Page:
“A feast was served at the house of the groom or of his parents (Mat. xxii. 1-10; John ii. 1, 9); but if he lived at a great distance the feast was spread in the house of the bride’s parents (Mat. xxv. 1), either at their expense or the groom’s…”
It was also customary for the more wealthy parents of the groom to give special garments to the wedding guests. Davis tells us again on page 477,
“The very wealthy prolong the feast several days, furnishing garments for each guest, to be worn only during the time.”
At the end of the wedding feast, the groom claimed His bride. Assuming that the feast had taken place at the bride’s house, he then took his bride home, where his own household awaited them.
Jesus told many parables about the prophetic wedding feast. In Matt. 22:1-10 the feast was said to be held at the groom’s house. In Matt. 25:1-13, however, verse 10 pictures the groom coming to the bride’s house where the wedding feast had been prepared.
In Matthew 25, the problem was that the five foolish virgins were not prepared and had insufficient oil for their lamps. But in Matt. 22:12 the problem was that some had no wedding clothes, for none had been supplied by the groom’s father as was customary. In the first case the virgins needed light. In the second, the people needed an invitation from the groom’s father, who would then supply the invited guests with suitable garments.
There are lessons to be learned in all of these details, but they are briefly summarized in Luke 12:35, “Be dressed in readiness, and keep your lamps alight.”
In either case, faith is the answer. First, there is justifying faith, which puts us on the invitation list for the wedding. Secondly, there is a life of faith, by which the Holy Spirit prepares us by the light of His word. Both are necessary to attend the wedding.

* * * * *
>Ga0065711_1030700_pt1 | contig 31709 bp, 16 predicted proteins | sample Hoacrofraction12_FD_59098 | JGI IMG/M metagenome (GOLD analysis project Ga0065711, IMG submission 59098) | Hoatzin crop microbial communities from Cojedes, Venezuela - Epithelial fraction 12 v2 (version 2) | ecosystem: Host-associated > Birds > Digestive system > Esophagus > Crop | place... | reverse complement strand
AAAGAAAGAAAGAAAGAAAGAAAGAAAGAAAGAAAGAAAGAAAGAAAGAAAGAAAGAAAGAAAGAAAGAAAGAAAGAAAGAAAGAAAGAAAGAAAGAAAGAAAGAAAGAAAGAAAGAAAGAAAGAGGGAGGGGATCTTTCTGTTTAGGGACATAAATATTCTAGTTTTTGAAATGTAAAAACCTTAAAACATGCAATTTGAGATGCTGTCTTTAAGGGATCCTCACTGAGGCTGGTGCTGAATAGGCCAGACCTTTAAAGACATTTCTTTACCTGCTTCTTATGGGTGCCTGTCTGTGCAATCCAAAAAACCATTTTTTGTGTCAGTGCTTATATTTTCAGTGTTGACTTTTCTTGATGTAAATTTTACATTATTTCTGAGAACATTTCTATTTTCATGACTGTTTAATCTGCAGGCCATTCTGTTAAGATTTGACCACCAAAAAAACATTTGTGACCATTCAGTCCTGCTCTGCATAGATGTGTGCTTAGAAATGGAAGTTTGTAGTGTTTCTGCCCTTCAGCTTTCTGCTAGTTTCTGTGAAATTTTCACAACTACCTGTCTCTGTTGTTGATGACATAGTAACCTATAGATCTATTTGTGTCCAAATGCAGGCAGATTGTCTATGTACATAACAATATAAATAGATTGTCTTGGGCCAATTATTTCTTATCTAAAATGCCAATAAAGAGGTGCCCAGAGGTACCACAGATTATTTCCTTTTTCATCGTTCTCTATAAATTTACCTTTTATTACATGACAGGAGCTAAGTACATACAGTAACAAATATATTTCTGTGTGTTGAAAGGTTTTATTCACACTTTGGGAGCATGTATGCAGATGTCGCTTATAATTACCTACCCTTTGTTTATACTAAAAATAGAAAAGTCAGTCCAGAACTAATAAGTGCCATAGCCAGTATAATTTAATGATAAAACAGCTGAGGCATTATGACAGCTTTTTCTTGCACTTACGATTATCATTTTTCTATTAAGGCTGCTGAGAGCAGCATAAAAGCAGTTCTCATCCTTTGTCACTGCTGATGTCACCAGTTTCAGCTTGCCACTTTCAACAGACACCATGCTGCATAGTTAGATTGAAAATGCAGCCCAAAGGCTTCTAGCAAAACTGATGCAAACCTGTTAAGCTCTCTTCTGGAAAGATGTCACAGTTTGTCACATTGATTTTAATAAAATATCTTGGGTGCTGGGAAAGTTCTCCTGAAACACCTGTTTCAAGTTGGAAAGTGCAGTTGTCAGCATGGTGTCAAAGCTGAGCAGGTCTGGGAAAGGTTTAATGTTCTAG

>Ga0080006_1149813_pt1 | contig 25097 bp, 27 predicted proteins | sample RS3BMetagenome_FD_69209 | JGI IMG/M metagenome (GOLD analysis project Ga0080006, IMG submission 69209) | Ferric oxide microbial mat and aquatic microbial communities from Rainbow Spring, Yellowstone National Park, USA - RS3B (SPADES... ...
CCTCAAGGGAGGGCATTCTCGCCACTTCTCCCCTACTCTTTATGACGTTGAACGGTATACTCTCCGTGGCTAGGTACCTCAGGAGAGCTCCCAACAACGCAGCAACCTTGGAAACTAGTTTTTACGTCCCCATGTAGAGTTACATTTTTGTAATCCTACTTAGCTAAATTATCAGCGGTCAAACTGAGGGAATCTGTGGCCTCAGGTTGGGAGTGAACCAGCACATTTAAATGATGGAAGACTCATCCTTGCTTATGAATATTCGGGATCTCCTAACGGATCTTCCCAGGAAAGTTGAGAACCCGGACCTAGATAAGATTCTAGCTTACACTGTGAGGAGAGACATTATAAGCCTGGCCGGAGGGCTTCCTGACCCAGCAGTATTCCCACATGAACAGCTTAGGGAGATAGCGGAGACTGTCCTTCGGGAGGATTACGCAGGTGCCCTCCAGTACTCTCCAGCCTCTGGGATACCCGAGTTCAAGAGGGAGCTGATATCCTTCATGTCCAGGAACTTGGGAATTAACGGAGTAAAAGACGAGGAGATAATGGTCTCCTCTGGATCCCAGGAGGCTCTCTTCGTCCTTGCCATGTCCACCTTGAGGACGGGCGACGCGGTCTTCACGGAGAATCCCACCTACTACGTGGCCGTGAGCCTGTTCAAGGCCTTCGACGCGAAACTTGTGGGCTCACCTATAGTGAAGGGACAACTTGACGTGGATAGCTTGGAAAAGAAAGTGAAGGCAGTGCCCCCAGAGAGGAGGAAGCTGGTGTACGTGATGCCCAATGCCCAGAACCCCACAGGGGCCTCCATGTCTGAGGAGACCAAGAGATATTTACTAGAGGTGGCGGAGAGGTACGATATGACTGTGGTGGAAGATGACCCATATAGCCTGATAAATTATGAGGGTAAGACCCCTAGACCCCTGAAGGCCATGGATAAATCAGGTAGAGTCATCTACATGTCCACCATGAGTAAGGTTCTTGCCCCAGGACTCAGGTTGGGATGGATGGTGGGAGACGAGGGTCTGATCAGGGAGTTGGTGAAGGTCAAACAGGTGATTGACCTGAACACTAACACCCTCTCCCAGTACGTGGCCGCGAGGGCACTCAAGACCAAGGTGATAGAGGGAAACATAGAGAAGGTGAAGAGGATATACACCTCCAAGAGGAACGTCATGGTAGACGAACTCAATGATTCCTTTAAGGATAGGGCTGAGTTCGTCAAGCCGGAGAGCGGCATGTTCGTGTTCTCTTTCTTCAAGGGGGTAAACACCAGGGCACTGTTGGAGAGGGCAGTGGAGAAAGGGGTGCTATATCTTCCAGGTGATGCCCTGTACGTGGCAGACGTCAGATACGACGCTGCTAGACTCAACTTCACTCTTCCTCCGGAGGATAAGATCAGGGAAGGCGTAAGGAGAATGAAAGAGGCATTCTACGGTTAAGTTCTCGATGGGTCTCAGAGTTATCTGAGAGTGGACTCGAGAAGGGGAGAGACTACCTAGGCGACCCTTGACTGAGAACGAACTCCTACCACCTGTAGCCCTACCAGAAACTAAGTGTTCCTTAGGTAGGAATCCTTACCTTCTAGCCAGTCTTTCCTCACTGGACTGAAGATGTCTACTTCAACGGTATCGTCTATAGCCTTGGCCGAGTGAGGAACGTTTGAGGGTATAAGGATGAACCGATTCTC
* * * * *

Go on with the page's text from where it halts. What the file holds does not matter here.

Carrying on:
We can see how this corresponds to the story of Israel in the wilderness. The whole church in the wilderness was justified by faith when they came out of Egypt, having applied the blood of the Lamb to their doorposts and lintels (Exodus 12:7). But once they were in the wilderness, there were two kinds of people, church and overcomers, foolish and wise “virgins.”
The overcomers (Caleb and Joshua) lived the life of faith, for they heard God’s voice and obeyed. The rest, however, were not prepared, nor did they keep their lamps full of oil. These died in the wilderness, not having received the promises, and they did not inherit the Kingdom. Like the foolish virgins, they missed the wedding feast.
This does not mean that they will lose their salvation, but it does show a clear distinction between the church and the overcomers. As I showed in my book, The Purpose of Resurrection, there are two resurrections portrayed in Revelation 20. The first is for the overcomers only, while the second includes all others, both believers and unbelievers (John 5:28, 29). Luke also speaks of this later in his 12th chapter, as we will see.